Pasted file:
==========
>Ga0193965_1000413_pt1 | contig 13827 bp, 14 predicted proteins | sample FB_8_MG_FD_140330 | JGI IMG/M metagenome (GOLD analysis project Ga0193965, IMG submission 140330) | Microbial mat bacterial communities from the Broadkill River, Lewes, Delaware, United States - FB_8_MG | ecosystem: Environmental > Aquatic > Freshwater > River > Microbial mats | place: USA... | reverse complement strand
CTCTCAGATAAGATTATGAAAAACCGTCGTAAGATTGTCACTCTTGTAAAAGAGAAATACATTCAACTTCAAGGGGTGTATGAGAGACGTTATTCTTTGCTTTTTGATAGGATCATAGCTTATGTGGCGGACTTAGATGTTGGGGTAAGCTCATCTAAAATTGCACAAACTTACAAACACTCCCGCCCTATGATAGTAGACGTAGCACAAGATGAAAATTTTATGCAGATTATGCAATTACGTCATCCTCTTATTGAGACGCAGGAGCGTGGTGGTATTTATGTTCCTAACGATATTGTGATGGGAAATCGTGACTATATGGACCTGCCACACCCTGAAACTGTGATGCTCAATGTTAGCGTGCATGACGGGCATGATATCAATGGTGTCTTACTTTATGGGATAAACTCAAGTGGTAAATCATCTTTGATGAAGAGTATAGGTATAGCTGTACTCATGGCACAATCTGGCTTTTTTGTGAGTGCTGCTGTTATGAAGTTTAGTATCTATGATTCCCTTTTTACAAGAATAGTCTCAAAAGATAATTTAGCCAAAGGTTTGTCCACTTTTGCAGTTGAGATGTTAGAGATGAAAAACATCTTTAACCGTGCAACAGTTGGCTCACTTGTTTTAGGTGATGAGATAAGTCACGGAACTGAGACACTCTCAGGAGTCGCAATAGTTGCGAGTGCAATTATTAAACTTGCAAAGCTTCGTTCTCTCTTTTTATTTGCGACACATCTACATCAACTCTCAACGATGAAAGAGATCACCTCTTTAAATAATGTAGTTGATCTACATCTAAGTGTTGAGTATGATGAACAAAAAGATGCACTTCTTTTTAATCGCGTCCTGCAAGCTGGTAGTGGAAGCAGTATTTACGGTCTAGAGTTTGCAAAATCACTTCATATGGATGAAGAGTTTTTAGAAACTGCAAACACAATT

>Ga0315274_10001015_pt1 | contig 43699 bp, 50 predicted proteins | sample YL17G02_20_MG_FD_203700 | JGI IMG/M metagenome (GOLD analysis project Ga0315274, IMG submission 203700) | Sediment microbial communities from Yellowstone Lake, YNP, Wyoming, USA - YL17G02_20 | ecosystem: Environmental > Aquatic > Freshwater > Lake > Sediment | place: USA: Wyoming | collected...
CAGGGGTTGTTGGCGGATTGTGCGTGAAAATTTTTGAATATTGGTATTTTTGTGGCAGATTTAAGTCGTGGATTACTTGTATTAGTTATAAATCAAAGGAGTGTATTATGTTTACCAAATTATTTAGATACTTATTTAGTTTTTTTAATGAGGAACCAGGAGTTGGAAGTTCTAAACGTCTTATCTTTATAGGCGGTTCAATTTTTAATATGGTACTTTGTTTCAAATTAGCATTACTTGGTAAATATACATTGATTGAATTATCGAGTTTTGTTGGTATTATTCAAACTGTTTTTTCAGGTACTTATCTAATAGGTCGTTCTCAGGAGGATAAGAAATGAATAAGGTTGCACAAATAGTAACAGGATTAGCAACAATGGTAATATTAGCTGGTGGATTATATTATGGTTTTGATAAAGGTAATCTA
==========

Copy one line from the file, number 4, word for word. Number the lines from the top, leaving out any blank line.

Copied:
CAGGGGTTGTTGGCGGATTGTGCGTGAAAATTTTTGAATATTGGTATTTTTGTGGCAGATTTAAGTCGTGGATTACTTGTATTAGTTATAAATCAAAGGAGTGTATTATGTTTACCAAATTATTTAGATACTTATTTAGTTTTTTTAATGAGGAACCAGGAGTTGGAAGTTCTAAACGTCTTATCTTTATAGGCGGTTCAATTTTTAATATGGTACTTTGTTTCAAATTAGCATTACTTGGTAAATATACATTGATTGAATTATCGAGTTTTGTTGGTATTATTCAAACTGTTTTTTCAGGTACTTATCTAATAGGTCGTTCTCAGGAGGATAAGAAATGAATAAGGTTGCACAAATAGTAACAGGATTAGCAACAATGGTAATATTAGCTGGTGGATTATATTATGGTTTTGATAAAGGTAATCTA